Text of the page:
My last post on Aristotle’s “Metaphysics” didn’t amount to much, I know. But now it will get worse. Because I need a long digression in order to prepare the terrain for that elusive thing which is understanding. Aristotle first defines substance in the “Categories“, a work usually considered to be prior in time to the “Metaphysics”, and one which should be read first too. There he explains the foundations of many terms he uses afterwards in all of the corpus. There is also where he introduces his famous ten categories of being. All I want here is to get to the first category, but allow me to walk the whole way there.

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What the Hell is Substance?

Is a horse a substance? Is a man? What about a statue of a horse and a man? Is its underlying matter the substance, or is it its form? Or is it the compound of both matter and form what a substance really is? Maybe there is no substance. Doubts, doubts and more doubts…

For the vast majority of my life, I have favored reading nonfiction over fiction, using the argument that since “truth is stranger than fiction”, why waste my time with “invented truths”? Needless to say that I was profoundly wrong. But I say that now just to explain why, during that same stretch of my life, I have read nonfiction as if it were fiction. I read it page by page, enjoying the mystery of understanding gradually unfold in front of my eyes, yearning to reach the end of the book as if the murderer of an Agatha Christy’s story would be revealed. It was this naive (not to say stupid) that I made a feeble attempt to face Aristotle’s “Metaphysics” three years ago. The trauma was so strong that only now I am recovering. Boy, I wish I believed in God or any lesser superstition! Because now I’ll need all the help I can muster to wrestle with this tome.

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The Forgotten Book of the “Metaphysics”

Aristotle’s “Metaphysics” begins by saying that “All men by nature desire to know.” He, of course, regarded as “men” a select few — the Greek citizens — not the majority of the Greek people made up of slaves — beings who had allowed themselves to be conquered, inferior beings — much less the non-Greek barbarians. Perhaps the problem is precisely this: most of us must be descended from slaves, and as Will Durant put it, it must have been slavery that prepared us for the habit of toil. If this were not the case, we wouldn’t work so hard and think so little. Because when I look around me, I do not see many people interested in knowing. In fact, I see almost no one.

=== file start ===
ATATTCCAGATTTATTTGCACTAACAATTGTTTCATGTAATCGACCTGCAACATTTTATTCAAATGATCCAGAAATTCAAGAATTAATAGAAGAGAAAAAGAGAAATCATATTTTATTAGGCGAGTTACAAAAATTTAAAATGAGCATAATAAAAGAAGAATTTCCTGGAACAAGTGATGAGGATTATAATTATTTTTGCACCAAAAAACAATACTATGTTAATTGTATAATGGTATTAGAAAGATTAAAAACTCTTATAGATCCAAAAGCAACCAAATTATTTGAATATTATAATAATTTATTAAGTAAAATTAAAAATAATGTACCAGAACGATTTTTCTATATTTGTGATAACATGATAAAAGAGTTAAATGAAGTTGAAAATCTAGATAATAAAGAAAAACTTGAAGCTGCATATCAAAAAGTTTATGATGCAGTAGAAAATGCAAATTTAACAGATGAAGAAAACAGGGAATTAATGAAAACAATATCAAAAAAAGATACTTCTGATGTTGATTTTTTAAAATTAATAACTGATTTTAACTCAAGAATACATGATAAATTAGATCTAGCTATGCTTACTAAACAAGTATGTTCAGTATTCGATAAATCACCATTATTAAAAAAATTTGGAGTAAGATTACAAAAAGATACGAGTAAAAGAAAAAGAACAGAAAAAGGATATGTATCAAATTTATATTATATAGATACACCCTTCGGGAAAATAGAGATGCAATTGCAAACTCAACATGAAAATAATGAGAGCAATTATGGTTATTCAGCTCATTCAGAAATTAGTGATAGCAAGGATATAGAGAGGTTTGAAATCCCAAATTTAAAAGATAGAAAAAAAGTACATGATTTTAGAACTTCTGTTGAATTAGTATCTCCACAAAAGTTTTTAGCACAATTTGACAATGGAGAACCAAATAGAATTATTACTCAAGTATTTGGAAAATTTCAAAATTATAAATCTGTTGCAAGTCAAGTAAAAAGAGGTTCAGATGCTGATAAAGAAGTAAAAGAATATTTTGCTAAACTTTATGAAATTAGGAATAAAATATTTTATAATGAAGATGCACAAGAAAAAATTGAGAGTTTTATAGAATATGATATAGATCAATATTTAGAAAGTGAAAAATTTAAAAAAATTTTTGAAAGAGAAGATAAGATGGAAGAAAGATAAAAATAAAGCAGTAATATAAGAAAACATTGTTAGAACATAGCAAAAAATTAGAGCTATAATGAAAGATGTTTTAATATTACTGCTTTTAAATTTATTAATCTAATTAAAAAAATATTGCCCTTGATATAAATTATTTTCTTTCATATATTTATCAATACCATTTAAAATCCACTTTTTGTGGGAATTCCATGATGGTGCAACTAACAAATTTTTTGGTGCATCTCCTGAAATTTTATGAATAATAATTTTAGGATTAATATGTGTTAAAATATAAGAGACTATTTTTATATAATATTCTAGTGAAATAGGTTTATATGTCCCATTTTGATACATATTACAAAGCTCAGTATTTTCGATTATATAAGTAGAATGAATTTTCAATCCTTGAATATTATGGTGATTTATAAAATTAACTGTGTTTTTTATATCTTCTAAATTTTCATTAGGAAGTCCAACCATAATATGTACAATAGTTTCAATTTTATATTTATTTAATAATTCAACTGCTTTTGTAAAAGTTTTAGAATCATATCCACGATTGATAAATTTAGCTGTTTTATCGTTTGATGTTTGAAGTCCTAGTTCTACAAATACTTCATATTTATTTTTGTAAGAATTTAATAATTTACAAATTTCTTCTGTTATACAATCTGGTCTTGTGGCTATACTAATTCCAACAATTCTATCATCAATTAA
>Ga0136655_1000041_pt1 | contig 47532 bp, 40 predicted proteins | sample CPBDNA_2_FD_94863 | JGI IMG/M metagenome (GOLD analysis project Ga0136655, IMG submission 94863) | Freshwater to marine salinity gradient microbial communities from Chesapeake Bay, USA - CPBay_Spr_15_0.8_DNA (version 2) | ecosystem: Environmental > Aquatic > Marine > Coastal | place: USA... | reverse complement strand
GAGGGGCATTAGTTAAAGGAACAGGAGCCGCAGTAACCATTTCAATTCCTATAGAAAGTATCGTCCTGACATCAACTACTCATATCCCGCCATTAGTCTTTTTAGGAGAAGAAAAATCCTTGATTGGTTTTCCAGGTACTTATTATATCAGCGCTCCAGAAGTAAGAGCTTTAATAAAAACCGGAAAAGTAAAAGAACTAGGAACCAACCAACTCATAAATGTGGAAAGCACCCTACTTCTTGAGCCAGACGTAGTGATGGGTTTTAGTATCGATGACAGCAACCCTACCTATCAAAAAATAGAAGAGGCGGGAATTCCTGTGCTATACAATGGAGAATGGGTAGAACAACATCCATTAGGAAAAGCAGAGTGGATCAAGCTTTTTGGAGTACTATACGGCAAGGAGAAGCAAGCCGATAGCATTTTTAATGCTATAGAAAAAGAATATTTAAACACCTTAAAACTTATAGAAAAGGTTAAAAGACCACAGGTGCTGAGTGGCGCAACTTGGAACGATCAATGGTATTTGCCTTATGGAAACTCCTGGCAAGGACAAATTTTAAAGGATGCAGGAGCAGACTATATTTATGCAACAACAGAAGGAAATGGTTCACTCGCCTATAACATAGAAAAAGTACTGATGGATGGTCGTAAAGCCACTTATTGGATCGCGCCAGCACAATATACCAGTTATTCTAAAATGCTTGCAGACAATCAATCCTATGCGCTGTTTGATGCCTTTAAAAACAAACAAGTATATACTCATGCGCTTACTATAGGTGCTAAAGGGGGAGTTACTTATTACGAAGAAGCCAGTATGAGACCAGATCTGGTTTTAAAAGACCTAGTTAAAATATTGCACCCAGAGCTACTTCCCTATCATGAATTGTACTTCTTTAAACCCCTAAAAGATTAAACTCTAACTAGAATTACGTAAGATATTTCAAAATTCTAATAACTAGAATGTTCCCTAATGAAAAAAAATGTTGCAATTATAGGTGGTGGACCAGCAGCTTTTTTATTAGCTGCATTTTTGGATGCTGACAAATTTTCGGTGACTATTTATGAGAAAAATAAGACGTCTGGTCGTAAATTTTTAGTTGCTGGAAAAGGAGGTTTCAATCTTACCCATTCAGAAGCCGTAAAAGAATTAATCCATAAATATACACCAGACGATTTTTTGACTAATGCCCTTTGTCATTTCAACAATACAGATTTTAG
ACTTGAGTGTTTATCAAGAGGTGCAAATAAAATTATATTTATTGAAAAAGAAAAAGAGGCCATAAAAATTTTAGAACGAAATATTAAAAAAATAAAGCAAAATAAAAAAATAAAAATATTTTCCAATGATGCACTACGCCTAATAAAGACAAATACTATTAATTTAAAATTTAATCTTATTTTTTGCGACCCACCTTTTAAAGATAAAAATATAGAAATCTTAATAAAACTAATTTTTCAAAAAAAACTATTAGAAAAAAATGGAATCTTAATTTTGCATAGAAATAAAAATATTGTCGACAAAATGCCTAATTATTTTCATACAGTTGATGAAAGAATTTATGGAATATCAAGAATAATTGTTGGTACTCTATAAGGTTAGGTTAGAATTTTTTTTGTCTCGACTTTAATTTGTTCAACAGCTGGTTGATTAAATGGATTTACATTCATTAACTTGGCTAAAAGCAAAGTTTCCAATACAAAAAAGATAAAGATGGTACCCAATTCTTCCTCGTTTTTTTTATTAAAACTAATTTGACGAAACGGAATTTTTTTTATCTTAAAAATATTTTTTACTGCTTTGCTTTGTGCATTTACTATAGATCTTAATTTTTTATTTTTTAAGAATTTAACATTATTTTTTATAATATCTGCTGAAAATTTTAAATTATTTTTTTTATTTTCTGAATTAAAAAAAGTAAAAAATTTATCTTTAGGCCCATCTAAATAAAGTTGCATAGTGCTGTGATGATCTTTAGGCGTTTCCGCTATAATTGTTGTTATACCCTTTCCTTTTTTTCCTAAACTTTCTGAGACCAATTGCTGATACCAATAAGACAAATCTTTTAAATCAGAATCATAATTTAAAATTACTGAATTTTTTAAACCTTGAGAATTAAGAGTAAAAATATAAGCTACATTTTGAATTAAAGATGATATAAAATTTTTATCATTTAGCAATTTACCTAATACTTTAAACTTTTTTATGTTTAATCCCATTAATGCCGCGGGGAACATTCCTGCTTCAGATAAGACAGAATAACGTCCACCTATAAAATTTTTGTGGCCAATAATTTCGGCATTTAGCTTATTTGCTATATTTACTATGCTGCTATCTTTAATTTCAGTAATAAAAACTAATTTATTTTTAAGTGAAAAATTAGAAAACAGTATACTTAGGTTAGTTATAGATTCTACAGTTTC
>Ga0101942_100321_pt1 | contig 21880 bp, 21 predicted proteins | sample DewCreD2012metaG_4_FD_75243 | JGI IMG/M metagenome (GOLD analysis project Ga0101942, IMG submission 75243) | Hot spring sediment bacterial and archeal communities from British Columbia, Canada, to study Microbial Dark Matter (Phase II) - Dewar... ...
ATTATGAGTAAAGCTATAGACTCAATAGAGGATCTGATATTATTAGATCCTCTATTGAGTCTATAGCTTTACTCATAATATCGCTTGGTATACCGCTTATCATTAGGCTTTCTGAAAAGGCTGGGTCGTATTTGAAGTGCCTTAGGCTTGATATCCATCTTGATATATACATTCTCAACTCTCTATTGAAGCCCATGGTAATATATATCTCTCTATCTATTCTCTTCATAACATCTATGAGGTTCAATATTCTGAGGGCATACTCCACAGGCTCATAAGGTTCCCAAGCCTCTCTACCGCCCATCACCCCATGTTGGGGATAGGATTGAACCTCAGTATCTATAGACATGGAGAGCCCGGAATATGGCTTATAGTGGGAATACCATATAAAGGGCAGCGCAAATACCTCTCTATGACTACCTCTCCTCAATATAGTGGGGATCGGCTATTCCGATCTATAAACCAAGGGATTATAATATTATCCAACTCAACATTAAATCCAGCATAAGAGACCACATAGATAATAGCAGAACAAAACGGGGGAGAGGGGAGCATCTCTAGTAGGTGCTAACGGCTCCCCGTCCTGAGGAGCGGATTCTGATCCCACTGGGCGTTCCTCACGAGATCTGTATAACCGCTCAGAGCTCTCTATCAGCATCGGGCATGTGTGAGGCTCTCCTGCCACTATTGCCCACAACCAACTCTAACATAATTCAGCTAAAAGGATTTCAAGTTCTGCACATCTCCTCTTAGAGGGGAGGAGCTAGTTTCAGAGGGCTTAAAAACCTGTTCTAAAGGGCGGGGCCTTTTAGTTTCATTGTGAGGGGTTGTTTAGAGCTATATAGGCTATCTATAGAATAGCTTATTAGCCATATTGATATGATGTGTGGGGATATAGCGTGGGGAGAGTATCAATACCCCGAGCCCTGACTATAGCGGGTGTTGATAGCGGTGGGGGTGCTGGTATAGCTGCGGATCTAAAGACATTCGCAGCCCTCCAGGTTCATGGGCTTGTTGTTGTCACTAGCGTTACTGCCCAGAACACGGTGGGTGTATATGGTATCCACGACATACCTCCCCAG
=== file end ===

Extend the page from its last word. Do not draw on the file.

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History of Philosophy – Lesson 4: Parmenides and the Logic of Immobility

“So [according to Parmenides] the world is simply a motionless, changeless, undifferentiated ball of tightly-packed matter. Now, needless to say, this is not the way that it appears to our senses.”
— Leonard Peikoff, “History of Philosophy” course, ARI, Lesson 4.
(There is so much movement in the world, that it is hard to understand how Parmenides came to think there isn’t. However, there was logic behind his reasoning, and it posed a serious problem for philosophy. It took around one hundred years and Aristotle for mankind to come up with a solution.)

Heraclitus said “Change is obvious, therefore, to hell with logic.” Parmenides said, “Logic is obvious, therefore, to hell with change.” Still using Peikoff’s own words, Parmenides’ philosophy can be summarized by the principle “What is, is, and what is not, is not, and what is not can neither be, nor be thought about.” Hard to deny that logic.